When I first heard the term SJW (Social Justice Warrior) I leaped for joy because, finally, there was a universally understood term for a concept I'd been struggling to articulate for a while: a kind of pushy, judgment-centered, and insufferable leftist activism that exists to play purity games and is centered around hair-trigger media outrages. The ultimate example of this was the doubling down on #CancelColbert that was unambiguously in the wrong.
Maybe it's because I live in a blue state (well, blue urban area), but I have been attacked by right-wingers a heck of a lot less than by other liberal ideologues for disagreeing with them by 3%.
To my friends (yes, my friends) who think of themselves as SJWs, I write this for you. Please keep in mind the following things:
Self righteousness is a drug you can get addicted to. I'm NOT speaking figuratively or metaphorically, here. I mean it literally. Righteous indignation, or believing you are absolutely correct and your opponents are malevolent, has been shown by neurologists to function on the brain the same way actual narcotics do. It produces a high in the brain that you chase and eventually become dependent on.
To quote David Brin: "a relentless addiction to indignation may be one of the chief drivers of obstinate dogmatism and an inability to negotiate pragmatic solutions to a myriad modern problems. It may be the ultimate propellant behind the current 'culture war.'"
Epistemic closure is bad. I am deeply concerned that our tools and social media technologies allow us to only surround ourselves with like-minded souls. Epistemic closure is a big problem in the digital age when it's more possible than ever to surround yourself only with people you agree with, and associations are so transitory they can be ended with the click of a button.
It's easy to criticize enemies for living in a bubble and not even commuting to reality (remember how dead sure all the Romneyites were that he was destined to win back in 2012?) but it's a lot harder to examine when we ourselves do it. I was once unfriended on social media by a friend of seven years for a disagreement. The fact we were friends for years mattered less than the fact I broke his closed bubble.
Why is this a problem? The first is the echo chamber effect: if you surround yourself only with people you agree with, you'll end up believing a more extreme version of what you previously believed. The second is that the ability to entertain a point of view without getting mad or shutting down is the hallmark of an educated adult.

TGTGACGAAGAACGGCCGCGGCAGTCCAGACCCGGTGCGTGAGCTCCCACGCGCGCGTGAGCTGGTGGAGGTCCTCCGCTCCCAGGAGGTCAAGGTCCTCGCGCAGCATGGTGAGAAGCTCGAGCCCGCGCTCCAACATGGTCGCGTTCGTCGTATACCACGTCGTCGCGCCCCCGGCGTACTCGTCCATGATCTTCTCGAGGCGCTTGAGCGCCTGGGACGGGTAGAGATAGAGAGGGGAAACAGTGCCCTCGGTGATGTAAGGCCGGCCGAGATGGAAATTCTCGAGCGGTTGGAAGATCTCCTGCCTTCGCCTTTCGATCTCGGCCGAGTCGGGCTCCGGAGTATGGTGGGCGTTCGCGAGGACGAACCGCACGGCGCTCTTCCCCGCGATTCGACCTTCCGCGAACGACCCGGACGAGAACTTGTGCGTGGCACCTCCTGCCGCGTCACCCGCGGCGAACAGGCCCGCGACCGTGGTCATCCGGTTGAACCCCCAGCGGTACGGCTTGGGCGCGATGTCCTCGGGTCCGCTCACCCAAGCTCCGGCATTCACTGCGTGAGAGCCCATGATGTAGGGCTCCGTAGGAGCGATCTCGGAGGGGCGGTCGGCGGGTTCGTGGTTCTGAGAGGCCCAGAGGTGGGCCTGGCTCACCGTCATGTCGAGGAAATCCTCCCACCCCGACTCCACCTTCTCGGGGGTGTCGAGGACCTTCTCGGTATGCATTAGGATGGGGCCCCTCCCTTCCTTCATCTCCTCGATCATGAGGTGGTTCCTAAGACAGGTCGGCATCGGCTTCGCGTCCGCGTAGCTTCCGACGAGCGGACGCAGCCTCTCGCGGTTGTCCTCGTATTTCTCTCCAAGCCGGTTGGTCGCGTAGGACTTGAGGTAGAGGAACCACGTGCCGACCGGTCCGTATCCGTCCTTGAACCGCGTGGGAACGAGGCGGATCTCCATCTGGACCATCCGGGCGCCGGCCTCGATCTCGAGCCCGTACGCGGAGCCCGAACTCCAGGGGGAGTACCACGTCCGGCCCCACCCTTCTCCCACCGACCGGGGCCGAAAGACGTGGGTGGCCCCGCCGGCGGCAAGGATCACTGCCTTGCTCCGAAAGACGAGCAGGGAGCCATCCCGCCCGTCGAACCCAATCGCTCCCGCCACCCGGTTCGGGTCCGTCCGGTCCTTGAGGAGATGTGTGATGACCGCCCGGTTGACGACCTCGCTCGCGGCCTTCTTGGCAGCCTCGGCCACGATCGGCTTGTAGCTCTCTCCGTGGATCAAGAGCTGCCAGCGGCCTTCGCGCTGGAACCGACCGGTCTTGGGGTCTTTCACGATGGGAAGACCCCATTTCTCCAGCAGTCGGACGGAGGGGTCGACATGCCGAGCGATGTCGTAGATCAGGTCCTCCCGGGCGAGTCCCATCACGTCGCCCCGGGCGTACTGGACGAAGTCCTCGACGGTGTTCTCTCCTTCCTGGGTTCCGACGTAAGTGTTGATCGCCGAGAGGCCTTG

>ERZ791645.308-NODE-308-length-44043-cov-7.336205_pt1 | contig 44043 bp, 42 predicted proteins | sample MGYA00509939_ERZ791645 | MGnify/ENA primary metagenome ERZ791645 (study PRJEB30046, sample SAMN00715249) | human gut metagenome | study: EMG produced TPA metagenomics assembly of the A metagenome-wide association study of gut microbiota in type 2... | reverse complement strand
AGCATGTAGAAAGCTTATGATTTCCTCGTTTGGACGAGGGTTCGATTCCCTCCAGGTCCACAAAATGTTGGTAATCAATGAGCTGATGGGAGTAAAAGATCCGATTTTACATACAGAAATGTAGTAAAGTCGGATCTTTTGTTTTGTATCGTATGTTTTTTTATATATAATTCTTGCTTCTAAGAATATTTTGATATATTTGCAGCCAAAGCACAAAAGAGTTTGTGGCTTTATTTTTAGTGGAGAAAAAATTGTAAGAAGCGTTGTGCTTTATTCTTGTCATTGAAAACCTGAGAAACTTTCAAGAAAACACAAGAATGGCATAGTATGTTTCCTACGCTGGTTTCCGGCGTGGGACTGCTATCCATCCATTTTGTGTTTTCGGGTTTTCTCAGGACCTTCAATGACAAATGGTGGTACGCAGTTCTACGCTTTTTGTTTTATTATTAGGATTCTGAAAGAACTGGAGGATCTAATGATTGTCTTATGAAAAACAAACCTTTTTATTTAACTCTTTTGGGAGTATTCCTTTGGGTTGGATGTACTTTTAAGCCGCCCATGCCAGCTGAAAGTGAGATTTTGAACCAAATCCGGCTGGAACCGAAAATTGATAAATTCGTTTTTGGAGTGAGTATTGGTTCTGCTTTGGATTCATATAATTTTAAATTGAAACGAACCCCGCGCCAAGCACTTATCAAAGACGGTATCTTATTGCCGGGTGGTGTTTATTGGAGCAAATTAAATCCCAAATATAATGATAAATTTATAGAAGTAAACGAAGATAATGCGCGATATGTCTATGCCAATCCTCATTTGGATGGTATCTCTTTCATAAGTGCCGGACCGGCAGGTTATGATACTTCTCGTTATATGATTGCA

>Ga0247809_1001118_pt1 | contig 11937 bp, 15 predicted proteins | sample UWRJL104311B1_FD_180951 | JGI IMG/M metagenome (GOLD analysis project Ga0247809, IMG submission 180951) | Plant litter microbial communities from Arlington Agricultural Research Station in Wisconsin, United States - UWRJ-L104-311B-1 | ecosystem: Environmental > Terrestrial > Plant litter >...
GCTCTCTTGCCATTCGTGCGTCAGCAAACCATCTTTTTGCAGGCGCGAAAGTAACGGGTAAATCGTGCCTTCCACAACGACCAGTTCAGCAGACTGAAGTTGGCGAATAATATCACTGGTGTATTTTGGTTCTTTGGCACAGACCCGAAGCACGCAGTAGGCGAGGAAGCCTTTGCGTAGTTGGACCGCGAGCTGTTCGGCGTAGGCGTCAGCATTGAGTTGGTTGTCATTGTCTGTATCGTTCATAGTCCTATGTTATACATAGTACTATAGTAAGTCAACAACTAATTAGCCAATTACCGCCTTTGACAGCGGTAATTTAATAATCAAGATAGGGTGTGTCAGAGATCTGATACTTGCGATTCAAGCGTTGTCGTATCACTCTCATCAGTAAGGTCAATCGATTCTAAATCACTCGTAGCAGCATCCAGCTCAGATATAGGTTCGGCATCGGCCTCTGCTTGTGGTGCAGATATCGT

Last and most importantly, ask yourself this: are you right all the time? Is anybody? How would you know if you don't expose yourself to the momentary discomfort of different POVs? Being open minded is (theoretically) a virtue in our society but we've forgotten why: because it moderates us, because no one is right all the time. In the long run, the discomfort of being exposed to a different view beats the pain of being wrong for a lifetime.
Don't shoot people down by saying "you're just saying that because of your privileges in life." Here's the thing to keep in mind: when trying to shoot somebody down as a wealthy straight white male first worlder who drives a BMW…even if true, it doesn't make him wrong.
People overuse the term "ad hominem" and take it to be identical to an insult. That's not what an ad hominem is. Insults usually have an advantage in that in that almost everything your enemy says about you is true.
For instance, lots of opponents of my pet issue, copyright reform, say that reformers are privileged first worlders who have childlike demands for entitled immediacy. The funny thing is, I think that's actually pretty true…but (and that is important) it doesn't make us wrong.
That's what an ad hominem actually is – not an insult, but shutting down the pair of your brain that examines claims by saying "you're just saying that because you're a (fill in the blank)
This is how to make an argument: (claim)
So, if you say "that's just your privilege talking," you're not actually responding to what the other guy is saying. In short, this is a way of breaking your own brain.
All of the above damages your ability to interact with the world. A lot of tumblr activism and SJW psychology reminds me of how cults work, in that cults damage your ability to interact with the broader world, make you insular and more likely to surround yourself with those you're in agreement with, teach you a language and jargon impenetrable to outsiders that damages your ability to communicate with broader society ("patriarchy" and "cisgender" sound right out of scientology), create umbrage and suspicion of a sinful outside society, and surrounds you with inviting people who share your beliefs…but who, at the same time, also police you by questioning your devotion.
One final note: if your reaction to this article is, "well, this guy's not a real leftist but is a conservative," congratulations, you're precisely this article's target audience because if I count as a conservative to you, that probably means you don't know any conservatives.